Well… we almost did it… finish our dragon boat head and tail.
Our beautifully conceived and designed contemporary and multicultural
dragon boat head and tail is amongst the first contemporary designed
heads and tails that we know of in the world. Usually only
traditional heads and tails are used for the teak boats, the Taiwanese
style boats, the 6-16 boats, the Gemini or BuK boats… (I won't even
mention the puppet-like satin heads and tails and foamy heads for those
Our tail looks absolutely gorgeous. The red tail sinuously curves
above the simulated curving water of the design. (picture to
appear soon.) Curves are definitely sexy. And we worked
more curves into the head too! Curves on the tongue, on the
snout, along the back.
This dragon boat head carving has certainly been a challenge.
Master carver and instructor Eric Neighbor said this weekend, “Remember
when we first started the project at the Roundhouse Community Centre, I
said this project would challenge you in ways you didn't think
possible… I mean it… But you and Bob have certainly risen to each
challenge, and constantly surprise me.”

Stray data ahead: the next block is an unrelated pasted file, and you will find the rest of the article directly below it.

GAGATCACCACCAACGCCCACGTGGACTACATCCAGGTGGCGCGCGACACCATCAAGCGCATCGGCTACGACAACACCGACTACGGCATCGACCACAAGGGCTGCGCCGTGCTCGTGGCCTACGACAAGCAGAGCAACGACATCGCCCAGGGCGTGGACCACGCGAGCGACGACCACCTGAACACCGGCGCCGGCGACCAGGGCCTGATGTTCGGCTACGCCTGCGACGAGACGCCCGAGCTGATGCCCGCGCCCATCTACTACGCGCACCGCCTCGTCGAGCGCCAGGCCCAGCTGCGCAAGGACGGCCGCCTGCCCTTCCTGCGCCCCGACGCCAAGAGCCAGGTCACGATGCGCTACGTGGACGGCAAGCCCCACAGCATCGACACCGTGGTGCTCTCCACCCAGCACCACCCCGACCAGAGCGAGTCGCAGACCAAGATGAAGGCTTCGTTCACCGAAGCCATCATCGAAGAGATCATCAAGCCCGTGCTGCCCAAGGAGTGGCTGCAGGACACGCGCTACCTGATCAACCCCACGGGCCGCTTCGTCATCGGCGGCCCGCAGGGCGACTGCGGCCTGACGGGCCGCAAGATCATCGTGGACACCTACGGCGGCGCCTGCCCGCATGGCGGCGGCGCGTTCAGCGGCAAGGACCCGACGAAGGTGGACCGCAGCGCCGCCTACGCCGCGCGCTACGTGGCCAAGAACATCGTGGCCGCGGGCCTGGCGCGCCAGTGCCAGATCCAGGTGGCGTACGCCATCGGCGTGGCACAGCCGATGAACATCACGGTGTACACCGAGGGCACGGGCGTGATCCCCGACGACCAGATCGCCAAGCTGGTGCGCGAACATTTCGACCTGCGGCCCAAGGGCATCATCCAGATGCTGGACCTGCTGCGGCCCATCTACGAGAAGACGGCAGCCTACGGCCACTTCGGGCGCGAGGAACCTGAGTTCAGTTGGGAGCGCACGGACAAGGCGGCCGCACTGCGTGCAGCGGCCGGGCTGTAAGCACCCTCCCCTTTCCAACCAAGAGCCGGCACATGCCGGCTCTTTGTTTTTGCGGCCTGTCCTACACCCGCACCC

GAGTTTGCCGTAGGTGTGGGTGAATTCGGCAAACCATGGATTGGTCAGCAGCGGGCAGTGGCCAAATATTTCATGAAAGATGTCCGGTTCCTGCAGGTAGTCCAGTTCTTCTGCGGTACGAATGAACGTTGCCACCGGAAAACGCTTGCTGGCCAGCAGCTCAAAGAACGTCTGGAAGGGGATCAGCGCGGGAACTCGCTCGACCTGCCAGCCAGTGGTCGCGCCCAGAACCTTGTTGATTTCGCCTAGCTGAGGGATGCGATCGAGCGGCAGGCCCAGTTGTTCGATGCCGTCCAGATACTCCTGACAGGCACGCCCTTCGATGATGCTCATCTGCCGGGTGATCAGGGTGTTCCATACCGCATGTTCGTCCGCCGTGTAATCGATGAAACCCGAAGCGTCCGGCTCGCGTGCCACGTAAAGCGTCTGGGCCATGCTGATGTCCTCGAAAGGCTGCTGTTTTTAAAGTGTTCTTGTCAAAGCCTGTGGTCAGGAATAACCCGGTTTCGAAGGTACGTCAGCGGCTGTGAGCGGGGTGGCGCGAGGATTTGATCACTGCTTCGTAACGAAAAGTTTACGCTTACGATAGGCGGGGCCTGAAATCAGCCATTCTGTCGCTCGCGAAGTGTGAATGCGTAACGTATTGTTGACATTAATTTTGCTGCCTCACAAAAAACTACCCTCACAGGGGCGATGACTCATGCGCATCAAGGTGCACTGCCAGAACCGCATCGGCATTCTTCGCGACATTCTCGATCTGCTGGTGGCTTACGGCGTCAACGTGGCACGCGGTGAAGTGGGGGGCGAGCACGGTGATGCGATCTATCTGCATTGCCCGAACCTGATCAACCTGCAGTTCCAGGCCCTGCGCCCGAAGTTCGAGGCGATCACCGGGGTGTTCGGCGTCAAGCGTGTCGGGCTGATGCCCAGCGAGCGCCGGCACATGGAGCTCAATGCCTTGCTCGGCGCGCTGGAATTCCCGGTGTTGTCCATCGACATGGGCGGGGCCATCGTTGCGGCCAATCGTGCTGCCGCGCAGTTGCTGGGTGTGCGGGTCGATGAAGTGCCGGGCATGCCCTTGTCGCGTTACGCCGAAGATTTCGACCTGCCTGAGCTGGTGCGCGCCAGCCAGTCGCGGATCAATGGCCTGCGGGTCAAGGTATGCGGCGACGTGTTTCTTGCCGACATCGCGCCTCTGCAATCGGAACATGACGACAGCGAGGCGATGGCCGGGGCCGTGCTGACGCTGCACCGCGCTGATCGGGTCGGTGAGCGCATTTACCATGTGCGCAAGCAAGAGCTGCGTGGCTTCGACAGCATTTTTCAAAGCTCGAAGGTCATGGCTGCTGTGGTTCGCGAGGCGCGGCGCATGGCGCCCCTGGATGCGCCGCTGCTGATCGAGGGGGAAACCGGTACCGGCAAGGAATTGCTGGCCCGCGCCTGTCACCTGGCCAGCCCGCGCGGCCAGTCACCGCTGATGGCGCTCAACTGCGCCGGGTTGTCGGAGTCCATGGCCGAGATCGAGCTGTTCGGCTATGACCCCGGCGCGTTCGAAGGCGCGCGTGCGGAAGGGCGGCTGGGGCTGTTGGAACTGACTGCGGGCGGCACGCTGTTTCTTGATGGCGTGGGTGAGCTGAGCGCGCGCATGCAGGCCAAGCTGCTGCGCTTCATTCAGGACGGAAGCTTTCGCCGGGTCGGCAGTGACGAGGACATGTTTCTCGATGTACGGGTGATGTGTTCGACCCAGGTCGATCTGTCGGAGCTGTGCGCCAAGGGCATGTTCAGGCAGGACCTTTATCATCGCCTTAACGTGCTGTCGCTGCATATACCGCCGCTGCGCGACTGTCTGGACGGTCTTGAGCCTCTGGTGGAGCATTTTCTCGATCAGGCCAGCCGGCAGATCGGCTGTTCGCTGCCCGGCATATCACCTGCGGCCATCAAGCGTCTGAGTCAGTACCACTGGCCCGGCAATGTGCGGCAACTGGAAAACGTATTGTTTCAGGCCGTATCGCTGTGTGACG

There were definitely times when our slow progress would worry
Eric. It had only been this past Monday, 3 days before we were
supposed to deliver the partially completed carvings on site, that I
had taken the chain saw to our dragon boat head for a drastic
reshaping. It definitely needed it. That moved the energy
forward. Carving a dragon boat is a lot like living through Life
– you can't always see the shape to be revealed “under the wood.”
Things happen… nicks happen… reshaping and new inspiried ideas
happen. While I was working with an electric grinder, I suddenly
was inspired to give the dragons indentations in the snout for
nostrils, very cool! And while shaping the tongue, I was suddenly
inspired to make the tongue concave on the top with a very sexy
curl. Double cool!
The public continued to watch us carve, and ask questions. Again,
many people asked about dragon boat racing, and also to ask why we
weren't selling or giving away haggis.
The final pieces to add to our head were the “bagpipe” horns and
“hockey stick” inspired neck plates. This completed the
multicultural montage of Chinese, Scottish and Canadian
influence. After aborting using real hockey stick blades, I
carved small models from cedal shingles. This were painted black
and mounted on the back of the neck. Similarly, the horns were
modeled on the “pipes” of bagpipes. They were also painted black
and mounted on the top of the head. A little tam hat, made of
tartan cloth covers the head.
At the end of the day – we all shook hands and hugged each of our
fellow carvers. Mike Dangeli was the most gracious, giving each
carver a copy of his latest serigraph (silk screen) print titled
“Premonitions.” It is a beautiful work. I look forward to
seeing Mike, Eric and Mari soon. Bob… I see him twice a week
anyways on the dragon boats!.
pictures to follow!